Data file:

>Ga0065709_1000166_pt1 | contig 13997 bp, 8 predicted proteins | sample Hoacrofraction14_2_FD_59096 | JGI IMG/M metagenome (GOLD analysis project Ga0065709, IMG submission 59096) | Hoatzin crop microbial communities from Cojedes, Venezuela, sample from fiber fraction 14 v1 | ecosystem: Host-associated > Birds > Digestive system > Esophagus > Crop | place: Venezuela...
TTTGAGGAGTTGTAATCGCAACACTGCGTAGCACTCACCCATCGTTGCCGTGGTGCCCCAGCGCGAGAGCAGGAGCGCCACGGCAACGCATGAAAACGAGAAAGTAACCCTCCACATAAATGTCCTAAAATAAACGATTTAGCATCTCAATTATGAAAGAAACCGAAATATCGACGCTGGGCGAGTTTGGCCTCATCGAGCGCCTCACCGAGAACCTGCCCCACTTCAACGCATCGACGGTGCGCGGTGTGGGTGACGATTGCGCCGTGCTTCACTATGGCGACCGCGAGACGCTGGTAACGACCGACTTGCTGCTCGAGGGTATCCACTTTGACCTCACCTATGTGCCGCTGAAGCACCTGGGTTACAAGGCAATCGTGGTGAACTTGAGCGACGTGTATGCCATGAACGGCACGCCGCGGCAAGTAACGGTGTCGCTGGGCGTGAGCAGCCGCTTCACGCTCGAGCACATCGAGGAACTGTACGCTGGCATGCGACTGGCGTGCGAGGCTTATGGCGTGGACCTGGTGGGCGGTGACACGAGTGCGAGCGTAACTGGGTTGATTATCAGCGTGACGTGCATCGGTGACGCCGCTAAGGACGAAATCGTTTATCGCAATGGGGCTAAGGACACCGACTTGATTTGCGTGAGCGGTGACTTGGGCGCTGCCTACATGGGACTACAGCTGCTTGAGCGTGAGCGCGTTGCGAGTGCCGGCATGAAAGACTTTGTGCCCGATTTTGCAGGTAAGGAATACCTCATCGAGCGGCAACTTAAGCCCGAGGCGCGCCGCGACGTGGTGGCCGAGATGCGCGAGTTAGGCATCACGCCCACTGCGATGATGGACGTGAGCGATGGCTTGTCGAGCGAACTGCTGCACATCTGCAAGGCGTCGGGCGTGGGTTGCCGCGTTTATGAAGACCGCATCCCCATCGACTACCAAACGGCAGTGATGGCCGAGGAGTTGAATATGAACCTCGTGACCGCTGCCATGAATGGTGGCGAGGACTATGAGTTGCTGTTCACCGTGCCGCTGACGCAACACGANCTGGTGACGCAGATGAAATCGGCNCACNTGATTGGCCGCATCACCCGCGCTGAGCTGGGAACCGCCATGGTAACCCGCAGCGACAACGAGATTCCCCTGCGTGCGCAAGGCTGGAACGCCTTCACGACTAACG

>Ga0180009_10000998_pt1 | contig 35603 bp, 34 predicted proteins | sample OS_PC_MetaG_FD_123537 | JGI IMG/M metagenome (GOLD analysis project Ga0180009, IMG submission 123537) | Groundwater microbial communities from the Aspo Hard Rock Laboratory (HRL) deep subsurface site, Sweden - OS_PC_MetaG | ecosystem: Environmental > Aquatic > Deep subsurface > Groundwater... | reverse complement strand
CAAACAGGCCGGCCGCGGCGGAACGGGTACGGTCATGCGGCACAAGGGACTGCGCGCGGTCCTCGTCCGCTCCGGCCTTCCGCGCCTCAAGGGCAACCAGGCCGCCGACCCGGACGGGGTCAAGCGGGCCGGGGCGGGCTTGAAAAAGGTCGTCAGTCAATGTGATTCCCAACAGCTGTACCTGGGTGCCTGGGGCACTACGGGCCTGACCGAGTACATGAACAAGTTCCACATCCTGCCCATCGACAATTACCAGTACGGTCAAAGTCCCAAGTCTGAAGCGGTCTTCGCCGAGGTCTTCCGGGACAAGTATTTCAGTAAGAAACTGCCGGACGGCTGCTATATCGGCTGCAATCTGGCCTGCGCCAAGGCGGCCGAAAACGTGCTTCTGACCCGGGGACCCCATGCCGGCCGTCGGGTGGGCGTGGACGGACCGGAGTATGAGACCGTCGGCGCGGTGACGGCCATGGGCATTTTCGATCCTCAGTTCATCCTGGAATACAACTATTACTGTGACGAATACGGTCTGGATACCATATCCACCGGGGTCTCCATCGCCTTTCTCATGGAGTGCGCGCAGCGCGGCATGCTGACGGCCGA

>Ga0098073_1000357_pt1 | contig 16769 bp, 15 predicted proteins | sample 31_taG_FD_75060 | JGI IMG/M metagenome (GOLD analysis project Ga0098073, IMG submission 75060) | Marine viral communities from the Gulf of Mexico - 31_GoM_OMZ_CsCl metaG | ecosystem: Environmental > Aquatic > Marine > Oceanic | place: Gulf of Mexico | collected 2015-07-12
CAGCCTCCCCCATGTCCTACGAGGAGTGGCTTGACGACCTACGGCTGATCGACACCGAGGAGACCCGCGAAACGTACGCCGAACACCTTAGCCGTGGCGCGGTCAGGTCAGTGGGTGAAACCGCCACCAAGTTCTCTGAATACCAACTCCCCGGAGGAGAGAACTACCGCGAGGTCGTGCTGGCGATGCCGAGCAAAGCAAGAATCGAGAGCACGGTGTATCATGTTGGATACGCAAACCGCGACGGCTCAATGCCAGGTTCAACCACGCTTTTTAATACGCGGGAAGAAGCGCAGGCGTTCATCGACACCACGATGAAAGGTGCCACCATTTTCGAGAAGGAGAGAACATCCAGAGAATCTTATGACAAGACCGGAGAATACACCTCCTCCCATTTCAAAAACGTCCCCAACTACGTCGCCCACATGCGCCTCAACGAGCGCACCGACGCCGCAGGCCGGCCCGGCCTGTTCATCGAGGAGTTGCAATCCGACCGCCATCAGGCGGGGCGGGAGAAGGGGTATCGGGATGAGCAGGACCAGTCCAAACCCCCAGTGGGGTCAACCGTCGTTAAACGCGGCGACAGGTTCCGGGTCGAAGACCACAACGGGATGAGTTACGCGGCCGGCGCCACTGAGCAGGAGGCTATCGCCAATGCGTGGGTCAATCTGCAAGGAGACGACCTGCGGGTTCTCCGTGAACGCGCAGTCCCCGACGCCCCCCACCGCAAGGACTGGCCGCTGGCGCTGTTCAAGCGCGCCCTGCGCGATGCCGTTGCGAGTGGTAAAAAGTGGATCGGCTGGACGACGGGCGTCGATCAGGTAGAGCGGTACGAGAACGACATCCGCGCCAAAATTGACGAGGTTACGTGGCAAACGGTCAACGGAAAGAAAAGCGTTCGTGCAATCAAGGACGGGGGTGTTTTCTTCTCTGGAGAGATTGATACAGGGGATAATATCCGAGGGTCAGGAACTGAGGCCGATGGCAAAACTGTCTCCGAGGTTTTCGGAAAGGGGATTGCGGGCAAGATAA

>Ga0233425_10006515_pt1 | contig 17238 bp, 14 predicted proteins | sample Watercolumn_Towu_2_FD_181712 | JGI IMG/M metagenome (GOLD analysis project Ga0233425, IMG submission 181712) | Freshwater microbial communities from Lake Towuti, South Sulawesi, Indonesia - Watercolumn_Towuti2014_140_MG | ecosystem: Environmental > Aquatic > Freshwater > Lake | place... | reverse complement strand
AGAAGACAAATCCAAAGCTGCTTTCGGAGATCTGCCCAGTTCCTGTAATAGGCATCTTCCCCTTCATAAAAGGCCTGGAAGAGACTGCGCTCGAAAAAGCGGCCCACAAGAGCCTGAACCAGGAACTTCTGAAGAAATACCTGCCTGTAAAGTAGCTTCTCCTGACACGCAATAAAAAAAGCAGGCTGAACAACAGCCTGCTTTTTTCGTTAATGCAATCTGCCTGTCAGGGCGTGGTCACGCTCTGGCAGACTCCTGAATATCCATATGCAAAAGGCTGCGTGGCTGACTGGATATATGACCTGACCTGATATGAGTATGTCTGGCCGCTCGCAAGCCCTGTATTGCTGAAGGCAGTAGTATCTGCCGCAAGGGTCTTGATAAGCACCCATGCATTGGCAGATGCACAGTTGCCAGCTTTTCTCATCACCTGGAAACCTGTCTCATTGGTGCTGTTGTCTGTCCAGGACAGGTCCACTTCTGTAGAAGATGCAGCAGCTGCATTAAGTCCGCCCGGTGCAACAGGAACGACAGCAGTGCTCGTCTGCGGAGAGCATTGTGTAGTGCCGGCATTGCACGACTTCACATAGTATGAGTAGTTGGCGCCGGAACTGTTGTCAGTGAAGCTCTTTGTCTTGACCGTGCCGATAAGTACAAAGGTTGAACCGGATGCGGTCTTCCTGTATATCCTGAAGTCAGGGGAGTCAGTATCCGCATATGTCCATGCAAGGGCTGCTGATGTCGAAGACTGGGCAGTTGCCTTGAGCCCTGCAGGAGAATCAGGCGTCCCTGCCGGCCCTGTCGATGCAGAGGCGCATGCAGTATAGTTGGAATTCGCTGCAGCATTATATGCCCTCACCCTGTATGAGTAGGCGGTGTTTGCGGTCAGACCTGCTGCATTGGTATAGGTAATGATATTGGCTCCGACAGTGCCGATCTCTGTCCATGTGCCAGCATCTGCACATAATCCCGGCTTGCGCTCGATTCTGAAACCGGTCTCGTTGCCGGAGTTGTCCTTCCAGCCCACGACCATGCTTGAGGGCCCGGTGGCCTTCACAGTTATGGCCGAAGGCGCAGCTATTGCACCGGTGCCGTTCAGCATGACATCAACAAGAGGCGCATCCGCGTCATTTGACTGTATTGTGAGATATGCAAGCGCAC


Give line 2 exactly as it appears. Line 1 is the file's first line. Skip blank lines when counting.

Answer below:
TTTGAGGAGTTGTAATCGCAACACTGCGTAGCACTCACCCATCGTTGCCGTGGTGCCCCAGCGCGAGAGCAGGAGCGCCACGGCAACGCATGAAAACGAGAAAGTAACCCTCCACATAAATGTCCTAAAATAAACGATTTAGCATCTCAATTATGAAAGAAACCGAAATATCGACGCTGGGCGAGTTTGGCCTCATCGAGCGCCTCACCGAGAACCTGCCCCACTTCAACGCATCGACGGTGCGCGGTGTGGGTGACGATTGCGCCGTGCTTCACTATGGCGACCGCGAGACGCTGGTAACGACCGACTTGCTGCTCGAGGGTATCCACTTTGACCTCACCTATGTGCCGCTGAAGCACCTGGGTTACAAGGCAATCGTGGTGAACTTGAGCGACGTGTATGCCATGAACGGCACGCCGCGGCAAGTAACGGTGTCGCTGGGCGTGAGCAGCCGCTTCACGCTCGAGCACATCGAGGAACTGTACGCTGGCATGCGACTGGCGTGCGAGGCTTATGGCGTGGACCTGGTGGGCGGTGACACGAGTGCGAGCGTAACTGGGTTGATTATCAGCGTGACGTGCATCGGTGACGCCGCTAAGGACGAAATCGTTTATCGCAATGGGGCTAAGGACACCGACTTGATTTGCGTGAGCGGTGACTTGGGCGCTGCCTACATGGGACTACAGCTGCTTGAGCGTGAGCGCGTTGCGAGTGCCGGCATGAAAGACTTTGTGCCCGATTTTGCAGGTAAGGAATACCTCATCGAGCGGCAACTTAAGCCCGAGGCGCGCCGCGACGTGGTGGCCGAGATGCGCGAGTTAGGCATCACGCCCACTGCGATGATGGACGTGAGCGATGGCTTGTCGAGCGAACTGCTGCACATCTGCAAGGCGTCGGGCGTGGGTTGCCGCGTTTATGAAGACCGCATCCCCATCGACTACCAAACGGCAGTGATGGCCGAGGAGTTGAATATGAACCTCGTGACCGCTGCCATGAATGGTGGCGAGGACTATGAGTTGCTGTTCACCGTGCCGCTGACGCAACACGANCTGGTGACGCAGATGAAATCGGCNCACNTGATTGGCCGCATCACCCGCGCTGAGCTGGGAACCGCCATGGTAACCCGCAGCGACAACGAGATTCCCCTGCGTGCGCAAGGCTGGAACGCCTTCACGACTAACG